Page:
Most of a message, about 55%, is carried by the nonverbal body language cues. The tones and inflections of the voice carry about 38% with the remaining 7% being the words themselves. We all know that, right?
I was somewhat surprised the other day. I was speaking with someone on the telephone. This means that I would not have direct access to the nonverbal cues that carry so much of the message. While he was speaking, I actually could hear a smile. Maybe not really hear but I could definitely feel the smile in the conversation. I am confident that if we were face to face I would have seen the nonverbal cue of a smile.
A true smile involves the eyes and upper parts of the face. You know the crinkling and twinkling eyes, the raised corners of the eyebrows and ears, etc. Apparently, this changes the acoustics of the head so one can actually detect the smile in the voice itself. Who knew? Well, not me, obviously. Apparently I just never paid that kind of attention before.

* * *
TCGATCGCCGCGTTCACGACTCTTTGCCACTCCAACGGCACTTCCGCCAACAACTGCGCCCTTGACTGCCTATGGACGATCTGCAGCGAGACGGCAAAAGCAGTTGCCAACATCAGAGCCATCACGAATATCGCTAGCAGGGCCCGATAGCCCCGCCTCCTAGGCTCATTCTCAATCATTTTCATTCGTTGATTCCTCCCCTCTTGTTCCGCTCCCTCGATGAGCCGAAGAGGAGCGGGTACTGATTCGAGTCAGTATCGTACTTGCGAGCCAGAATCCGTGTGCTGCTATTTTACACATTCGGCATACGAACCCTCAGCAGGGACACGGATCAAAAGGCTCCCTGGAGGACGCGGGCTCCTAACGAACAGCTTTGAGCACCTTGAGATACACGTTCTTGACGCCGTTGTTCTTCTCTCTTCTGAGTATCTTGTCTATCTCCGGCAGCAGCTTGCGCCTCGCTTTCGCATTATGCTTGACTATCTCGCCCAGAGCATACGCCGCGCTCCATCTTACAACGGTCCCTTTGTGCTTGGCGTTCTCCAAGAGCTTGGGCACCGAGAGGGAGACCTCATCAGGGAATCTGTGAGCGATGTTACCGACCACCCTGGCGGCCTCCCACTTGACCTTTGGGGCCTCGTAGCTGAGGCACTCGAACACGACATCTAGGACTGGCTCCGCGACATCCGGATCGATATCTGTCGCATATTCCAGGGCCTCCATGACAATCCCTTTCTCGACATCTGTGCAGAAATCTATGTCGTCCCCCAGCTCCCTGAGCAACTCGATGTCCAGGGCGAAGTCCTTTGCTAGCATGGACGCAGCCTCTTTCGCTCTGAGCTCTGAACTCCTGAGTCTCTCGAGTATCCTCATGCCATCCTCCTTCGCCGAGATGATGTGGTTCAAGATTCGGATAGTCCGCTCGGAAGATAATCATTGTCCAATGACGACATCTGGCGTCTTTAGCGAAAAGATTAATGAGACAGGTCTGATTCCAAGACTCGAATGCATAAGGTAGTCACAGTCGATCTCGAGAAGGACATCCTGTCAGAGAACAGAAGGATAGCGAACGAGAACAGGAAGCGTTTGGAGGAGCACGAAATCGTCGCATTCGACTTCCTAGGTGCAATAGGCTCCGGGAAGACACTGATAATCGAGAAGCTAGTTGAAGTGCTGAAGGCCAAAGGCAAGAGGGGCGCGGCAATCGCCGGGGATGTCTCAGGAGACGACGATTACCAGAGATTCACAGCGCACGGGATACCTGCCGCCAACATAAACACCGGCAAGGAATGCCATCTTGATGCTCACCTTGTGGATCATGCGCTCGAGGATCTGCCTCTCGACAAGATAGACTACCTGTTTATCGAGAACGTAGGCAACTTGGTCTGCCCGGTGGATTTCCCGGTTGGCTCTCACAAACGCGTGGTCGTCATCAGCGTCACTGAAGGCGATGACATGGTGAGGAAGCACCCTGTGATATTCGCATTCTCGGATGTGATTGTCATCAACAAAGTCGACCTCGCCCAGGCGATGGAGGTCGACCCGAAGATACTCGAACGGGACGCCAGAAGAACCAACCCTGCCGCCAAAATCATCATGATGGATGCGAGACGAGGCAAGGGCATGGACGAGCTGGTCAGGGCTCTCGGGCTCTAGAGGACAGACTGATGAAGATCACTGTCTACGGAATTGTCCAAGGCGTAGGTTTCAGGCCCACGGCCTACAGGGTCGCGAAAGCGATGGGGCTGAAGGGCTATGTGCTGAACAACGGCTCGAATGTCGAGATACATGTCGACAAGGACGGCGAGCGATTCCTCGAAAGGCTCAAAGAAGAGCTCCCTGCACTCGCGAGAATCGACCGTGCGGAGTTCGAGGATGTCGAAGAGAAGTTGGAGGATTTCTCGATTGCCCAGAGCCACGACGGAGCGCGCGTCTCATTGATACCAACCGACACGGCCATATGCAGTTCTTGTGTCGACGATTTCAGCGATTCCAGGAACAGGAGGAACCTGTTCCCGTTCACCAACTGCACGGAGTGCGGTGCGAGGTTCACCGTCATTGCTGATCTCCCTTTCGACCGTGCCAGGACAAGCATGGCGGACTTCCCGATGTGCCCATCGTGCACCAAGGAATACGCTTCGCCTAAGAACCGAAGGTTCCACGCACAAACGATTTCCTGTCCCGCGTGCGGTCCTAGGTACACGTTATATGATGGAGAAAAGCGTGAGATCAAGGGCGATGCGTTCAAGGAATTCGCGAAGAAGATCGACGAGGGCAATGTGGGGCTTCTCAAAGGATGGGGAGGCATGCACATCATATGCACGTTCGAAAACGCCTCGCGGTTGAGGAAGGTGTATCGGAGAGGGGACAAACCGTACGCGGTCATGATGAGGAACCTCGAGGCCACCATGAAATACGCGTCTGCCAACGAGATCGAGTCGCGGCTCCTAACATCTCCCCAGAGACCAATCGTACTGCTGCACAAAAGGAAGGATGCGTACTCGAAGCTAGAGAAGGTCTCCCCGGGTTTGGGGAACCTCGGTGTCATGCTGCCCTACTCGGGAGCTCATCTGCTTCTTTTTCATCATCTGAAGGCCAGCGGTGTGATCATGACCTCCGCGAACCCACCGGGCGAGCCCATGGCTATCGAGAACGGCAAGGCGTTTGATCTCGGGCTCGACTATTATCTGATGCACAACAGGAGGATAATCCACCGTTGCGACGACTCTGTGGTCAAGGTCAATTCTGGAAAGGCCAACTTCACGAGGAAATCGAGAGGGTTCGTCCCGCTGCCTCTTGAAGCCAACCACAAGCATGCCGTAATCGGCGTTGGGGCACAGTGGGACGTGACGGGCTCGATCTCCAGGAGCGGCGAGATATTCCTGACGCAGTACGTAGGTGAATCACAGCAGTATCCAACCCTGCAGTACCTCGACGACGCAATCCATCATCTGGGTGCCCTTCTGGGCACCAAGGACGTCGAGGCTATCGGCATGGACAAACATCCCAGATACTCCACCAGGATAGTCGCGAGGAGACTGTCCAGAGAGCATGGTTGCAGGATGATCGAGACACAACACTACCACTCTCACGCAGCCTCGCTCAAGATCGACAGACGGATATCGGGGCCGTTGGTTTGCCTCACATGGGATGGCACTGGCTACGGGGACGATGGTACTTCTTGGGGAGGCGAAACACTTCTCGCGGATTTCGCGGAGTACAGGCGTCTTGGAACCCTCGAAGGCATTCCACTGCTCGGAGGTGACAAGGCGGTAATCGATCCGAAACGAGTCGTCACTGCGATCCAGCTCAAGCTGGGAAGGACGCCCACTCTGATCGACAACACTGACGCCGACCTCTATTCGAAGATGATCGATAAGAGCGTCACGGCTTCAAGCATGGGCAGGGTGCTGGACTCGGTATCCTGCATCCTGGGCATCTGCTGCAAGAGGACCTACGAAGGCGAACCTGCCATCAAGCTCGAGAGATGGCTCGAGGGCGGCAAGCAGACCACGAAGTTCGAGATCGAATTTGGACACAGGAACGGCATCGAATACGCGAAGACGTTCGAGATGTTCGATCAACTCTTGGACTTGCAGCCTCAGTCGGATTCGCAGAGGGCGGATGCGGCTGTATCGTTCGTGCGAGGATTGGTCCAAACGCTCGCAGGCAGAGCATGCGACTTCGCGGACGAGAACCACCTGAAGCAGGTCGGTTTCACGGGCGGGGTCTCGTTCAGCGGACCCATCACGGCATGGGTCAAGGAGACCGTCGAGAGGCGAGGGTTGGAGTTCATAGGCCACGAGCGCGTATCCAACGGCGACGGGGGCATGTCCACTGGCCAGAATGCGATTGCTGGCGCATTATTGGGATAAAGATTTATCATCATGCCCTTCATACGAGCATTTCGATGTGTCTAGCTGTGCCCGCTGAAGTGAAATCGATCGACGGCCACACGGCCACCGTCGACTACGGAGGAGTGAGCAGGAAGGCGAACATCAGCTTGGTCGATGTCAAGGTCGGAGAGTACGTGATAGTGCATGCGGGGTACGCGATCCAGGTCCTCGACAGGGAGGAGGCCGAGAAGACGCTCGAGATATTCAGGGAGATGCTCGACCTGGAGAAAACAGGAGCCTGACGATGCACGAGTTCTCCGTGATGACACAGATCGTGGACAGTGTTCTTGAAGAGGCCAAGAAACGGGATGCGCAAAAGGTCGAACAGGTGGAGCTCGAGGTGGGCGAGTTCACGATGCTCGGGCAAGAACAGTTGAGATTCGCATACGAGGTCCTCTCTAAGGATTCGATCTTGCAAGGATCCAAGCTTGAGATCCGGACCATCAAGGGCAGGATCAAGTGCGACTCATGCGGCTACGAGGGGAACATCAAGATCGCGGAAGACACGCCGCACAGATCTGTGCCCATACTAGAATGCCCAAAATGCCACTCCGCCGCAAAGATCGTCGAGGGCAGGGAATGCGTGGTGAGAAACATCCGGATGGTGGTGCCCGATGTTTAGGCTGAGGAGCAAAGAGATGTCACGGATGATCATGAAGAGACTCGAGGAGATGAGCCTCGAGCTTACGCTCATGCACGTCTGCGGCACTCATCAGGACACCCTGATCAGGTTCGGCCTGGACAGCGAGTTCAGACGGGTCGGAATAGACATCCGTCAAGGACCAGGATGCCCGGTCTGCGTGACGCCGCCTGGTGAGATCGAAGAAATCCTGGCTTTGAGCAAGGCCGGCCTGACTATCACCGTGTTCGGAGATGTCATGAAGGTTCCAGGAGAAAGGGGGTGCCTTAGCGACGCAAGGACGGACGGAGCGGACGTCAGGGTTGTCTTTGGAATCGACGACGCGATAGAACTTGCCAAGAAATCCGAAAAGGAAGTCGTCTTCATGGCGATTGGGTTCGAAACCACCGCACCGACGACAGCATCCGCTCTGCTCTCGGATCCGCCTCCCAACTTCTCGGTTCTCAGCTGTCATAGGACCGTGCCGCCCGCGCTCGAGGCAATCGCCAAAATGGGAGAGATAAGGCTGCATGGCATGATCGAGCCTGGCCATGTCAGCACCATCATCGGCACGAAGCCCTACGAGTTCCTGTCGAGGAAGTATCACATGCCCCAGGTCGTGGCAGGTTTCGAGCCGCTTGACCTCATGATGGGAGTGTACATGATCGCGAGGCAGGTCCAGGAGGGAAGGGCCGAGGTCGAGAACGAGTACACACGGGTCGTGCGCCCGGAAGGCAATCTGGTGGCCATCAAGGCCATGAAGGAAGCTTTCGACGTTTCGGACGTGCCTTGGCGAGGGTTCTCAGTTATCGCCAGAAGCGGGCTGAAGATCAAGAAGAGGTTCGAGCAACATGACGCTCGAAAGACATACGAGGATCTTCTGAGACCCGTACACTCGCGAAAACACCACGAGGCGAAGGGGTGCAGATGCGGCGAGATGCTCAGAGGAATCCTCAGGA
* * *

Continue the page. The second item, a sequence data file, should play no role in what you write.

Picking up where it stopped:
I was amazed that I could hear the smile and it reminded of the saying, “It’s amazing what amazes a simple mind.”
So why am I telling you this? To amaze you, of course. Also, I want to warn you that, just because the other person can’t see you on the telephone doesn’t mean they can’t detect hints at the nonverbal cues you are exhibiting. Even though the person can’t see you, the body language still leaks out.
Just as it is important to portray the appropriate body language face-to-face, it is as important to do the same on the telephone. Whether you are the receptionist or the CEO, the person on the line can “Hear” your body language.
So smile while you are speaking on the phone. Smiling also makes you feel better even if you did not start out that way. Smiling improves many things internally and externally. Smile while talking and wait for the other person to hang up before you slam the phone down. If you don’t, they can hear that also.
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